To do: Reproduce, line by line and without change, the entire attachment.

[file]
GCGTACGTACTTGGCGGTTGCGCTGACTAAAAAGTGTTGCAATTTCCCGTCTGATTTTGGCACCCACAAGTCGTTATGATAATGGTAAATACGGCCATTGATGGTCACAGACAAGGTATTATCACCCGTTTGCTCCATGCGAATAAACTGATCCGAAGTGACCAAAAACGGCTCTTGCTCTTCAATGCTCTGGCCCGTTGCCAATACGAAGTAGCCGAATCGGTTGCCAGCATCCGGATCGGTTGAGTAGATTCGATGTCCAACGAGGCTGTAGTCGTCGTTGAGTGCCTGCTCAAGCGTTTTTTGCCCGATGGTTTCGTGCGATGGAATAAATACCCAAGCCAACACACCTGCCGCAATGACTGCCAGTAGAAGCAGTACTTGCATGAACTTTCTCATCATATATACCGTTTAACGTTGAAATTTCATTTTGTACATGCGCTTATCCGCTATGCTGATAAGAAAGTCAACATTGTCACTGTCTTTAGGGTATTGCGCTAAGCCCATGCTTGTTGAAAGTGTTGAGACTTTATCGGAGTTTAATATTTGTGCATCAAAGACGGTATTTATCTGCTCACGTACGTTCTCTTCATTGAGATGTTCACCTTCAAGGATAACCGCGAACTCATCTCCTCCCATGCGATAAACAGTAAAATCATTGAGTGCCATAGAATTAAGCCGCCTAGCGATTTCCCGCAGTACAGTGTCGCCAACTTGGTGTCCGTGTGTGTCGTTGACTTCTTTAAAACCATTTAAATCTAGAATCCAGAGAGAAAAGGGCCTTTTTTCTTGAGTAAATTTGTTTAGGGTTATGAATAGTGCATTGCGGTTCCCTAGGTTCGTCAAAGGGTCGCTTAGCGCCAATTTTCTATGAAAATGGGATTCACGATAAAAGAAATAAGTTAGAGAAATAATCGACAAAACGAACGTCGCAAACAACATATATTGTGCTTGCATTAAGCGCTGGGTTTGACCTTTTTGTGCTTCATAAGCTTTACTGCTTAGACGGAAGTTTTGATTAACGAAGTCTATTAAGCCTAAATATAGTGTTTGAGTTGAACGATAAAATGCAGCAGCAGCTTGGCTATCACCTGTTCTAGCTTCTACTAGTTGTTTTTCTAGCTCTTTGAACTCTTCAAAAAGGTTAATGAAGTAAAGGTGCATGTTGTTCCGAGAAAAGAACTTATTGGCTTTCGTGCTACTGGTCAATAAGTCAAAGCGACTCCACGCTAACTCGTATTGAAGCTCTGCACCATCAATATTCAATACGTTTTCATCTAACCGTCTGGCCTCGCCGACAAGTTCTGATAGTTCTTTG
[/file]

GCGTACGTACTTGGCGGTTGCGCTGACTAAAAAGTGTTGCAATTTCCCGTCTGATTTTGGCACCCACAAGTCGTTATGATAATGGTAAATACGGCCATTGATGGTCACAGACAAGGTATTATCACCCGTTTGCTCCATGCGAATAAACTGATCCGAAGTGACCAAAAACGGCTCTTGCTCTTCAATGCTCTGGCCCGTTGCCAATACGAAGTAGCCGAATCGGTTGCCAGCATCCGGATCGGTTGAGTAGATTCGATGTCCAACGAGGCTGTAGTCGTCGTTGAGTGCCTGCTCAAGCGTTTTTTGCCCGATGGTTTCGTGCGATGGAATAAATACCCAAGCCAACACACCTGCCGCAATGACTGCCAGTAGAAGCAGTACTTGCATGAACTTTCTCATCATATATACCGTTTAACGTTGAAATTTCATTTTGTACATGCGCTTATCCGCTATGCTGATAAGAAAGTCAACATTGTCACTGTCTTTAGGGTATTGCGCTAAGCCCATGCTTGTTGAAAGTGTTGAGACTTTATCGGAGTTTAATATTTGTGCATCAAAGACGGTATTTATCTGCTCACGTACGTTCTCTTCATTGAGATGTTCACCTTCAAGGATAACCGCGAACTCATCTCCTCCCATGCGATAAACAGTAAAATCATTGAGTGCCATAGAATTAAGCCGCCTAGCGATTTCCCGCAGTACAGTGTCGCCAACTTGGTGTCCGTGTGTGTCGTTGACTTCTTTAAAACCATTTAAATCTAGAATCCAGAGAGAAAAGGGCCTTTTTTCTTGAGTAAATTTGTTTAGGGTTATGAATAGTGCATTGCGGTTCCCTAGGTTCGTCAAAGGGTCGCTTAGCGCCAATTTTCTATGAAAATGGGATTCACGATAAAAGAAATAAGTTAGAGAAATAATCGACAAAACGAACGTCGCAAACAACATATATTGTGCTTGCATTAAGCGCTGGGTTTGACCTTTTTGTGCTTCATAAGCTTTACTGCTTAGACGGAAGTTTTGATTAACGAAGTCTATTAAGCCTAAATATAGTGTTTGAGTTGAACGATAAAATGCAGCAGCAGCTTGGCTATCACCTGTTCTAGCTTCTACTAGTTGTTTTTCTAGCTCTTTGAACTCTTCAAAAAGGTTAATGAAGTAAAGGTGCATGTTGTTCCGAGAAAAGAACTTATTGGCTTTCGTGCTACTGGTCAATAAGTCAAAGCGACTCCACGCTAACTCGTATTGAAGCTCTGCACCATCAATATTCAATACGTTTTCATCTAACCGTCTGGCCTCGCCGACAAGTTCTGATAGTTCTTTG